The “black hole” in innovation

5th September, 2017

Australia does a mountain of research, but little of it ends up as innovation that benefits Australia – so how do you take an idea from the lab into the real world?

It was a question asked at the Innovation as Competition conference, held by The Economist, in Sydney last week.

One of the burning issues in Australian innovation is that the amount of research and development (R&D)  being done doesn’t relate to the amount of R&D being commercialised.

“There’s this huge black hole between what is researched, and what is commercialised,” said CEO of Spacetech company Fleet Space Technologies, Flavia Tata Nardini.

She said that, while there was no lack of ideas being generated by Australia’s academic community, linking it to a commercial outcome was a challenge.

“R&D cannot be done for the sake of doing R&D, because R&D has to be done with application and with an end user and impact in mind,” said Nardini. “But it’s not like that, I promise you.”

“All ideas come into the market, but the users don’t want it.”

She compared this to the way R&D was done in the US, where the private sector often partners with academia to drive real-world outcomes.

“Each activity that happens in a university level is financed by an entity from outside – so end users. That means that everything that comes out of innovation is useable,” said Nardini.

READ: Driving innovation in a legacy business

One private company which has partnered with the academic sector is IBM, which has set up a raft of development labs in Australia, but only set up a research lab in Australia after a partnership with the University of Melbourne and the Victorian government.

“Our presence here was driven around a partnership between government, industry, and academia,” said Joanna Batstone, IBM’s Chief Technology Officer for Australia and NZ.

“It’s this interplay between industry and academia that’s very important, because the higher education world in Australia is very strong.”

Relatively few ways of making a decent living means that, sadly, a lot of talented scientists are finding work overseas rather than staying at home and helping drive innovation.

Nardini said she saw the next stage of growth for Fleet Space Technologies playing out overseas, simply because there wasn’t an ecosystem available here to help the company push on.

“The reality is that space is a very complicated topic that needs international cooperation and straddles the line between commercial and defence and security,” she said.

“We create ideas and companies that are able to take over the world and become unicorns…but do we have the system available to keep them here? Can we build satellites here, build rockets here?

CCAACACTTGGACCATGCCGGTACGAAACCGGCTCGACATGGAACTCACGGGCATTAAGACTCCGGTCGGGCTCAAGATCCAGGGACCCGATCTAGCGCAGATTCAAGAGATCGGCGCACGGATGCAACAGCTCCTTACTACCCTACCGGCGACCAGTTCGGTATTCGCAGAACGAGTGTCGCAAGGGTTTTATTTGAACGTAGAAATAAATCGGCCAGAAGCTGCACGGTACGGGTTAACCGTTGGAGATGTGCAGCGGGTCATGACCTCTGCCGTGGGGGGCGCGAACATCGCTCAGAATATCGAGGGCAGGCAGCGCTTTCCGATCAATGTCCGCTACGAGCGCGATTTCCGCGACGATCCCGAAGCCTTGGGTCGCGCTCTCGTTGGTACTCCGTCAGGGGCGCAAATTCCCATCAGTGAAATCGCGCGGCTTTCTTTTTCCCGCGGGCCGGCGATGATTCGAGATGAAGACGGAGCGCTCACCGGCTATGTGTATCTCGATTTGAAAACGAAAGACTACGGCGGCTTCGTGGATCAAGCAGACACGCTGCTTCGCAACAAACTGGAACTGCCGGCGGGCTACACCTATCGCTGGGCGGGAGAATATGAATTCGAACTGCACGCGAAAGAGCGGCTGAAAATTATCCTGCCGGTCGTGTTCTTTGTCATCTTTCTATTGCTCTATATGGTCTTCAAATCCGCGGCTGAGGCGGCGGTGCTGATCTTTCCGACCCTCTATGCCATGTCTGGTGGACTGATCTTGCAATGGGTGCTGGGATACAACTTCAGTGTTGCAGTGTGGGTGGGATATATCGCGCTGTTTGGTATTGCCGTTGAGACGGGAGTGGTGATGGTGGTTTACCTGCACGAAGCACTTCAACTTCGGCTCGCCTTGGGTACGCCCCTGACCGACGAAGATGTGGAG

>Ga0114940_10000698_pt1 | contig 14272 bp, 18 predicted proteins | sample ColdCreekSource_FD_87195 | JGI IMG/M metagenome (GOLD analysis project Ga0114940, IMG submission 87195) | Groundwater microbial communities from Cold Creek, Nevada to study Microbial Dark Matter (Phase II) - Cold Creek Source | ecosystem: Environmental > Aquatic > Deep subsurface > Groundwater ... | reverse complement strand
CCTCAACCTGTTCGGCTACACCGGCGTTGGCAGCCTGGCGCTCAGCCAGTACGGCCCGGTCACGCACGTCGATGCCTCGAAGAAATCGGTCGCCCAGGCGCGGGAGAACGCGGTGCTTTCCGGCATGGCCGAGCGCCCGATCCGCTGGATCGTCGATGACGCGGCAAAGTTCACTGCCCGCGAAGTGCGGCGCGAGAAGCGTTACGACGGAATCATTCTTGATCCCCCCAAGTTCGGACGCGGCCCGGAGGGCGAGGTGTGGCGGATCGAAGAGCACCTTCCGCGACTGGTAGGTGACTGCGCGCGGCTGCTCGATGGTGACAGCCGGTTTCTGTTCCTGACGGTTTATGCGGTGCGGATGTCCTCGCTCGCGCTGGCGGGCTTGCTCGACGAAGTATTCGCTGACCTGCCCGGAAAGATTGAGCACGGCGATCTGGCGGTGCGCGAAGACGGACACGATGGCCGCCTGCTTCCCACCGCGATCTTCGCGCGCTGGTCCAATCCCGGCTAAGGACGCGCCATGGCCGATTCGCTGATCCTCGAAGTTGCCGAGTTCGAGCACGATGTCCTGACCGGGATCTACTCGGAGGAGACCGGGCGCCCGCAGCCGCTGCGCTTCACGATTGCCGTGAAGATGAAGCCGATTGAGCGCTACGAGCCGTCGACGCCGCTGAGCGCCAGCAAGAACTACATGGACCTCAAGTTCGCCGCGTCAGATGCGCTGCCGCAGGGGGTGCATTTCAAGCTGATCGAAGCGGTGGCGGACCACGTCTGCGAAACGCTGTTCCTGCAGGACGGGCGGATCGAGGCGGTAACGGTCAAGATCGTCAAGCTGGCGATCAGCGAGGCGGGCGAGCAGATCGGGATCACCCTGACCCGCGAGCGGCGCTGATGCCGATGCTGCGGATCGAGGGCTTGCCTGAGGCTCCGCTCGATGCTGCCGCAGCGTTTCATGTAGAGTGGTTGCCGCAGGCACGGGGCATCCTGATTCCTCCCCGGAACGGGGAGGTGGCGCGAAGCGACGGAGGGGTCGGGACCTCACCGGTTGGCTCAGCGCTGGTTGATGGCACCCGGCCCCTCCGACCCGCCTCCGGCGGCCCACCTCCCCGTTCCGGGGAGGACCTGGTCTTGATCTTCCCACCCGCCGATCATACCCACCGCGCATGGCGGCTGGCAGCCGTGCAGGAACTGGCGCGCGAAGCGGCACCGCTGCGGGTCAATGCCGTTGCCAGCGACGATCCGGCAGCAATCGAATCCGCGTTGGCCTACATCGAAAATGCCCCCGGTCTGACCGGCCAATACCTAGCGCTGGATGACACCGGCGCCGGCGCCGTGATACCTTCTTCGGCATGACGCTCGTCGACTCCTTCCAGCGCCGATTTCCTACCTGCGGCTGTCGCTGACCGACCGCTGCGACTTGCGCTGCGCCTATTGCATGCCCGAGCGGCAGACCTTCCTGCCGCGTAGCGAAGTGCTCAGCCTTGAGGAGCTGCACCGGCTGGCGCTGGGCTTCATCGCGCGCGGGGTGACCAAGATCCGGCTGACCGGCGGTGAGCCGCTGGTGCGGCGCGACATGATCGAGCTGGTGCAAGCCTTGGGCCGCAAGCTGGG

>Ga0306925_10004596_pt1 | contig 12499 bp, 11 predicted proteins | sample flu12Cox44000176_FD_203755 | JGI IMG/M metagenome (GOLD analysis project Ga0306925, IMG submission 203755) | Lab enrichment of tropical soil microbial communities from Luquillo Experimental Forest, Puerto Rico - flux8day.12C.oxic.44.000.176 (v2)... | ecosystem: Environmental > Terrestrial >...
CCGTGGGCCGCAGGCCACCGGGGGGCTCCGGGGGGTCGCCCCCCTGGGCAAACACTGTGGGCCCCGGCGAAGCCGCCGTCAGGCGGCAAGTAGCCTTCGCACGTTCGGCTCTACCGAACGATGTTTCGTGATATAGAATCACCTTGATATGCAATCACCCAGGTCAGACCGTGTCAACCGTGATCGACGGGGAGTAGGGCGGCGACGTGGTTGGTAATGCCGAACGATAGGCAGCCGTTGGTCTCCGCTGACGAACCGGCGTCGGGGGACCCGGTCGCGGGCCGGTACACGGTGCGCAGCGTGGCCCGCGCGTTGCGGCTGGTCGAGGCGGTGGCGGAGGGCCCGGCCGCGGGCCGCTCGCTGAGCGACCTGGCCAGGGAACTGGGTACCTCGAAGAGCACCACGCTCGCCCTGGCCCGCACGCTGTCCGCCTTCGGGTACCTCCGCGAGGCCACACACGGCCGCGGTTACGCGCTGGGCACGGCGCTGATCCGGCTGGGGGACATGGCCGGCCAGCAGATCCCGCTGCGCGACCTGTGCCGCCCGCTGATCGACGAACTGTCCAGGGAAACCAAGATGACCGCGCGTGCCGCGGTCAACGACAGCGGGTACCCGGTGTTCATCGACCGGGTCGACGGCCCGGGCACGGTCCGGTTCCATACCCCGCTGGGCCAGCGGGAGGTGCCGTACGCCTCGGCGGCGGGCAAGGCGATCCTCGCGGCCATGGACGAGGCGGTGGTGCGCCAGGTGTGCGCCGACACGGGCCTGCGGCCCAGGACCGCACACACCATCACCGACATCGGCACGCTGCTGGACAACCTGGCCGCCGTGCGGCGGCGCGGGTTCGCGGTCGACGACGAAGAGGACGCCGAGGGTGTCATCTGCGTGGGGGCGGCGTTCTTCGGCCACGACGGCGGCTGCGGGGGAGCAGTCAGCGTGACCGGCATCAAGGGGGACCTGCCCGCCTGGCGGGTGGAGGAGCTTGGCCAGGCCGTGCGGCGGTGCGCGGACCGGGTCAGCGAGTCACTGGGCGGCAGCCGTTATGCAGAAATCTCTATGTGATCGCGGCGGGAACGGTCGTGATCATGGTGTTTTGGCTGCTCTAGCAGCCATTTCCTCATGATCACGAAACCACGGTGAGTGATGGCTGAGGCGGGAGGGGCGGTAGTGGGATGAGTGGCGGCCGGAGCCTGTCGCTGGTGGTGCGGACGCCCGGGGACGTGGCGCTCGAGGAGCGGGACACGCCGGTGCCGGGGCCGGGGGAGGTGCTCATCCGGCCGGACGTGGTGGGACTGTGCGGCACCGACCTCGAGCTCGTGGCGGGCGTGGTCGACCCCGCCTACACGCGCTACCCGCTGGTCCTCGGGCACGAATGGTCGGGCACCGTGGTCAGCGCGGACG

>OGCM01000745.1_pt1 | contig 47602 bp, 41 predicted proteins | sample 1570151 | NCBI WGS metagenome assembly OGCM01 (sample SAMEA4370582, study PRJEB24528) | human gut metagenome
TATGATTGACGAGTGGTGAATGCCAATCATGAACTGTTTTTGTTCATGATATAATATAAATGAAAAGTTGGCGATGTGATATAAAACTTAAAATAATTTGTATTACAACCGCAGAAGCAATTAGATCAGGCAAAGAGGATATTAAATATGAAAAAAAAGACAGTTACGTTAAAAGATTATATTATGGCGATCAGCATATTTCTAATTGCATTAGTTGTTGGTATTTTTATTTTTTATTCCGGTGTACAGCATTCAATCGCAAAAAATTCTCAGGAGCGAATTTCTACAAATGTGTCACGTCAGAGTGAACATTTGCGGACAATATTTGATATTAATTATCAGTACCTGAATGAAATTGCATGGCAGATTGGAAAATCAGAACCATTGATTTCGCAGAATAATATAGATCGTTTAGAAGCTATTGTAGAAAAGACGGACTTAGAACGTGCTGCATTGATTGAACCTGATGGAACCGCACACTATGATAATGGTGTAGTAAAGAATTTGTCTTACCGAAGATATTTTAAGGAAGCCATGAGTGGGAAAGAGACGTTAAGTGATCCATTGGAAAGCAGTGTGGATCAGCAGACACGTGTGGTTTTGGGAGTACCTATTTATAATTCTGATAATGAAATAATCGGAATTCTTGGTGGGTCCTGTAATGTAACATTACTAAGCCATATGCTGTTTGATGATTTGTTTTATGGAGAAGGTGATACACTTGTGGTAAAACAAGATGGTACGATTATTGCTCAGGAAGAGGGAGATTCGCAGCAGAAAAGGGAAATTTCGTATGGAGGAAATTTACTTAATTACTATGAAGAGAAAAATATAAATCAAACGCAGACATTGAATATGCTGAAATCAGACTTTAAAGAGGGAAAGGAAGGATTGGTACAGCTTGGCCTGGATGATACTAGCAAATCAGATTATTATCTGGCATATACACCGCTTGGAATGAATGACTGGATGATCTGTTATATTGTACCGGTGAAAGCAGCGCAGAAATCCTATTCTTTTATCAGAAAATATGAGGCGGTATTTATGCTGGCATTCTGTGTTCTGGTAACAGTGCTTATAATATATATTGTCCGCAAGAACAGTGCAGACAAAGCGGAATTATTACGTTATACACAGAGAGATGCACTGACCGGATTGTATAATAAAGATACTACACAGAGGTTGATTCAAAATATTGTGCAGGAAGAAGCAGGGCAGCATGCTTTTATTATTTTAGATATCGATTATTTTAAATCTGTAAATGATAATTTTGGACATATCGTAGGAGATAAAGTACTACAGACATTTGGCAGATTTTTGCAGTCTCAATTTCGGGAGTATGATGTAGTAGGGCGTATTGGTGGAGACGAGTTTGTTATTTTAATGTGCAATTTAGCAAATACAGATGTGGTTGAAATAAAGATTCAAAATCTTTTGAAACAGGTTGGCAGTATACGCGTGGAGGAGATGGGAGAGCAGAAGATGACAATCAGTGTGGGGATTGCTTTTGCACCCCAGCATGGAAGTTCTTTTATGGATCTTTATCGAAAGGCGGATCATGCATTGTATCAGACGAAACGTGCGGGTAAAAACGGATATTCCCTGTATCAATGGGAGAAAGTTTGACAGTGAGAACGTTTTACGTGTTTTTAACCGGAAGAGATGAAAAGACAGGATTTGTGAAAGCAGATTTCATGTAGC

“There is that commitment to innovation which is necessary – it’s not about money.”

The question is how you drive the ideas that are originating in Australia and bring them through a system in order to keep the benefits of those ideas in Australia rather than having them benefit another country’s economy.

Can the government be a circuit-breaker?

Normally, the government is loathe to ‘pick winners’ or industries that get special attention and tax breaks.

Finance Minister Mathias Cormann told the conference that it simply wanted to set a generally supportive policy agenda and get out of the way.

“[Our success] is on the basis of opening the Australian economy up to global competition and really letting the market determine what the best opportunities for us are as an open trading economy,” he said.

“I don’t believe it is the role of government to pick individual business opportunities, I believe it is very much the role of the government to put in place the framework in which businesses can thrive.”

However, both Nardini and Batstone said there was a role for government to play as a facilitator.

READ: What does the innovation sector want?

Batstone pointed to the nascent quantum computing industry as one where the involvement of the NSW government had made Australia one of the world’s leaders in the area.

“That’s a great example of government leadership and government investment with academia to drive a focus around investing in a 10-year or 20-year journey for quantum computing,” she said.

“The interesting thing there around this experiment is how to pull industry into the dialogue around quantum.”

Nardini meanwhile said greater government involvement could help solve the disconnect between the research being done in Australia and commercial outcomes.

“The gap in communication [between R&D and the market] needs to be breached, and the government has a role because it has an overview of the activities from all sides” she said.

How we handle R&D today, in terms of policy and parties involved, may have a massive impact on the success of bringing world-beating research out of the lab and into the Australian economy.